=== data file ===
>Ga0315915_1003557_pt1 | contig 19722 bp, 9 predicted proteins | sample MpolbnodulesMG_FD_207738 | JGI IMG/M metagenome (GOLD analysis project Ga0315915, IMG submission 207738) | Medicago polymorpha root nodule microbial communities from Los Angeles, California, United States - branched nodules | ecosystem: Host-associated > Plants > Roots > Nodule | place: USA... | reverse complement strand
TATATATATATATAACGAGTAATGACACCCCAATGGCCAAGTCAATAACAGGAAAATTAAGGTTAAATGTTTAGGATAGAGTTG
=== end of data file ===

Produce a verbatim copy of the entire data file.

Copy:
>Ga0315915_1003557_pt1 | contig 19722 bp, 9 predicted proteins | sample MpolbnodulesMG_FD_207738 | JGI IMG/M metagenome (GOLD analysis project Ga0315915, IMG submission 207738) | Medicago polymorpha root nodule microbial communities from Los Angeles, California, United States - branched nodules | ecosystem: Host-associated > Plants > Roots > Nodule | place: USA... | reverse complement strand
TATATATATATATAACGAGTAATGACACCCCAATGGCCAAGTCAATAACAGGAAAATTAAGGTTAAATGTTTAGGATAGAGTTG